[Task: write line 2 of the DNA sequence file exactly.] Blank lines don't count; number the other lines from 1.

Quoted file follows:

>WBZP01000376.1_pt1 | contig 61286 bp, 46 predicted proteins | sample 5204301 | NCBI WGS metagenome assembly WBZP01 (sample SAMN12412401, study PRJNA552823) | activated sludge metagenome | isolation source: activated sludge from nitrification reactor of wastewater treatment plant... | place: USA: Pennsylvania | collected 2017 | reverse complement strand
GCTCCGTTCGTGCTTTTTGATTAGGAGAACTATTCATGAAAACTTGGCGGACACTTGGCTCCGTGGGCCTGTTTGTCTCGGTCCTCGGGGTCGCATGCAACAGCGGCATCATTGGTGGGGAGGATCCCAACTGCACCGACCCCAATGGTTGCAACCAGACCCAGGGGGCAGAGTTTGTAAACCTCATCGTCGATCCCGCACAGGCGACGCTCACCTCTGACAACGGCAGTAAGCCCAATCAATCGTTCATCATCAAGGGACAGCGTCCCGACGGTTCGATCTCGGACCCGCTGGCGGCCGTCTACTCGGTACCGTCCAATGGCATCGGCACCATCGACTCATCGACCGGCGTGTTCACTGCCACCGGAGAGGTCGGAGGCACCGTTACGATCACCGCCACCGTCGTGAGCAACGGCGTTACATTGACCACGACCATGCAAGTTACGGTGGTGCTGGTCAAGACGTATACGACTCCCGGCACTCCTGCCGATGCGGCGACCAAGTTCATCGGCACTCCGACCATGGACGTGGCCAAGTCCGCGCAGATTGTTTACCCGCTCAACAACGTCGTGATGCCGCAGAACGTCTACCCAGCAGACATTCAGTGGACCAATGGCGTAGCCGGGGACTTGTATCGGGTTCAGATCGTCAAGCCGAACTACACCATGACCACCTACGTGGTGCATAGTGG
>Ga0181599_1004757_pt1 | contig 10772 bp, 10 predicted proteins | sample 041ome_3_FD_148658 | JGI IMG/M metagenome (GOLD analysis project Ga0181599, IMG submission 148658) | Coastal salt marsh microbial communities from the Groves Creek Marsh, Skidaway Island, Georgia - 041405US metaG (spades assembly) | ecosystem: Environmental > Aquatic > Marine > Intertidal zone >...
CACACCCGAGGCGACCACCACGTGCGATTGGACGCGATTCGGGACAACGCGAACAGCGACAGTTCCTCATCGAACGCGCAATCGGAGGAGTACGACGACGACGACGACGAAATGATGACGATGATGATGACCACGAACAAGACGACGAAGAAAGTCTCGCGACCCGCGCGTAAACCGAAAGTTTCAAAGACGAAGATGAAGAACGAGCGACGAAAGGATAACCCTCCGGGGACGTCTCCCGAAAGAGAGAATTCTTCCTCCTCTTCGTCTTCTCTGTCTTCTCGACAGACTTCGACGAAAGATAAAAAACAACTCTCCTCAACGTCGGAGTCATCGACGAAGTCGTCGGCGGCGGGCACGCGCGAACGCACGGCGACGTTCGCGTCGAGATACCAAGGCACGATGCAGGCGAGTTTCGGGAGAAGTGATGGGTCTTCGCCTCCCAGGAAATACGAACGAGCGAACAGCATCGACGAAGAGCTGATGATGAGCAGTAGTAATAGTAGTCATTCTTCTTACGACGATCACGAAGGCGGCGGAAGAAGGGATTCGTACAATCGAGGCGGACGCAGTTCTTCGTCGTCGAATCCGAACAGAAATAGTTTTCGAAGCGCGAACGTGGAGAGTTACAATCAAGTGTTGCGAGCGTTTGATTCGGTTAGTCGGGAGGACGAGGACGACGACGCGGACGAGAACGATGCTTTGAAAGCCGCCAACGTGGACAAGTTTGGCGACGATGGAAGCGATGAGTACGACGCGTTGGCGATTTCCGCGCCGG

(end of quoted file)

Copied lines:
GCTCCGTTCGTGCTTTTTGATTAGGAGAACTATTCATGAAAACTTGGCGGACACTTGGCTCCGTGGGCCTGTTTGTCTCGGTCCTCGGGGTCGCATGCAACAGCGGCATCATTGGTGGGGAGGATCCCAACTGCACCGACCCCAATGGTTGCAACCAGACCCAGGGGGCAGAGTTTGTAAACCTCATCGTCGATCCCGCACAGGCGACGCTCACCTCTGACAACGGCAGTAAGCCCAATCAATCGTTCATCATCAAGGGACAGCGTCCCGACGGTTCGATCTCGGACCCGCTGGCGGCCGTCTACTCGGTACCGTCCAATGGCATCGGCACCATCGACTCATCGACCGGCGTGTTCACTGCCACCGGAGAGGTCGGAGGCACCGTTACGATCACCGCCACCGTCGTGAGCAACGGCGTTACATTGACCACGACCATGCAAGTTACGGTGGTGCTGGTCAAGACGTATACGACTCCCGGCACTCCTGCCGATGCGGCGACCAAGTTCATCGGCACTCCGACCATGGACGTGGCCAAGTCCGCGCAGATTGTTTACCCGCTCAACAACGTCGTGATGCCGCAGAACGTCTACCCAGCAGACATTCAGTGGACCAATGGCGTAGCCGGGGACTTGTATCGGGTTCAGATCGTCAAGCCGAACTACACCATGACCACCTACGTGGTGCATAGTGG